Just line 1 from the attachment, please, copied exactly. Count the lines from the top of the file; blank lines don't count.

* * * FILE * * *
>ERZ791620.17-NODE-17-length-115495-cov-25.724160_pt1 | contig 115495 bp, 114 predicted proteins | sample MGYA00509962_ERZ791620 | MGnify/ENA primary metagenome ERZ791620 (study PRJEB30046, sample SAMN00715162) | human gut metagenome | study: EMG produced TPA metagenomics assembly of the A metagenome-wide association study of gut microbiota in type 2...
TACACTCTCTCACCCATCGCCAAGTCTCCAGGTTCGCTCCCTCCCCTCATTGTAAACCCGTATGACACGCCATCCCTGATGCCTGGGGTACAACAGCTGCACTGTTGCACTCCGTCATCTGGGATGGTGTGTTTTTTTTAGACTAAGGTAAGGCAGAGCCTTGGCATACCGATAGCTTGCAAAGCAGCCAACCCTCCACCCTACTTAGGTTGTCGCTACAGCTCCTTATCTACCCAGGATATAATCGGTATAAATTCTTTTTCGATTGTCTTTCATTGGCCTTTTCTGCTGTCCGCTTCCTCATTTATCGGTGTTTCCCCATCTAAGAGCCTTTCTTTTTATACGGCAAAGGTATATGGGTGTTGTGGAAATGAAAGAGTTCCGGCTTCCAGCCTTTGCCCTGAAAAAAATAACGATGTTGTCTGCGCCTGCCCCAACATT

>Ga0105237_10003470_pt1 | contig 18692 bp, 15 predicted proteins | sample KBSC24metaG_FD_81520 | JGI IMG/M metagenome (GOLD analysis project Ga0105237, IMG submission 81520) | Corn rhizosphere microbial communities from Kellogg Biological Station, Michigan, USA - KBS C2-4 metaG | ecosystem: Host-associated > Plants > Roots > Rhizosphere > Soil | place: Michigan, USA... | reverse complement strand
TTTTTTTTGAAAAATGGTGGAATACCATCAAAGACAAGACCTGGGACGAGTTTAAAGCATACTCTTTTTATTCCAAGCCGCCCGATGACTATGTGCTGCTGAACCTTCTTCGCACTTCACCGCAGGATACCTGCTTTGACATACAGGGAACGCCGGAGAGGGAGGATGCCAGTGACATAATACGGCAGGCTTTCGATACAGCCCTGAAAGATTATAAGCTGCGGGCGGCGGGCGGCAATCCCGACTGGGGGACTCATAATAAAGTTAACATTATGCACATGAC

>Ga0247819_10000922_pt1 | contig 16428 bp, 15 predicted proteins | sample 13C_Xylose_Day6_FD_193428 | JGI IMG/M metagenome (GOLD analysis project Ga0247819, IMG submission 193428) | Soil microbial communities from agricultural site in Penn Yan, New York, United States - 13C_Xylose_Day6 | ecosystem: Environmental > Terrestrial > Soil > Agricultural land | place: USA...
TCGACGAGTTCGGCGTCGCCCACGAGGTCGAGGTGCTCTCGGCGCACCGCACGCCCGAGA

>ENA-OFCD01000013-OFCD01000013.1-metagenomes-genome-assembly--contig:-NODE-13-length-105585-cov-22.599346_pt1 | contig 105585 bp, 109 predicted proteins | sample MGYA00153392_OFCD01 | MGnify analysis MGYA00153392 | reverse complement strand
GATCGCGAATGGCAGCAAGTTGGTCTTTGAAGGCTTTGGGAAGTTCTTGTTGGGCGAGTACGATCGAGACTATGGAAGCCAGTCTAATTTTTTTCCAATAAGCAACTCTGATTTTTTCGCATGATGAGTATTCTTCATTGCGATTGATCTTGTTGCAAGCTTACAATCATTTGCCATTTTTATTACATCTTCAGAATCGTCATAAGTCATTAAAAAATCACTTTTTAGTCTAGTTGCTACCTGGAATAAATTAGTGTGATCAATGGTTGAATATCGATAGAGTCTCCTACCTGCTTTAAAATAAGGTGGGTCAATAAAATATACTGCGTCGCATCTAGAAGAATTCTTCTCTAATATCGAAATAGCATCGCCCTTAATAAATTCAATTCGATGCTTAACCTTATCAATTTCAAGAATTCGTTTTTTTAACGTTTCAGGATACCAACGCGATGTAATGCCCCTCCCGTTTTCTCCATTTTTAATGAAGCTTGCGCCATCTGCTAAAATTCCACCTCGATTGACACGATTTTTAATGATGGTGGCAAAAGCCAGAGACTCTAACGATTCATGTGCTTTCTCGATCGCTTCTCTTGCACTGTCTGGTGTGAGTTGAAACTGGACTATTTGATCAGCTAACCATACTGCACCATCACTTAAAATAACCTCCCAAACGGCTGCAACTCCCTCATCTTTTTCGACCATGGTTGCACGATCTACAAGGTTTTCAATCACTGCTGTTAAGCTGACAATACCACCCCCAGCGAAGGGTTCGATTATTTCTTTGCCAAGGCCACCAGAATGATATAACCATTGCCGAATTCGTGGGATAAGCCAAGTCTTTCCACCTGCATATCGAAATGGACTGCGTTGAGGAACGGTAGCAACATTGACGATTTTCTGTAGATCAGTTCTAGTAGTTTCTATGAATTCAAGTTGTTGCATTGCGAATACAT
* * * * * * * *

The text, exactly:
>ERZ791620.17-NODE-17-length-115495-cov-25.724160_pt1 | contig 115495 bp, 114 predicted proteins | sample MGYA00509962_ERZ791620 | MGnify/ENA primary metagenome ERZ791620 (study PRJEB30046, sample SAMN00715162) | human gut metagenome | study: EMG produced TPA metagenomics assembly of the A metagenome-wide association study of gut microbiota in type 2...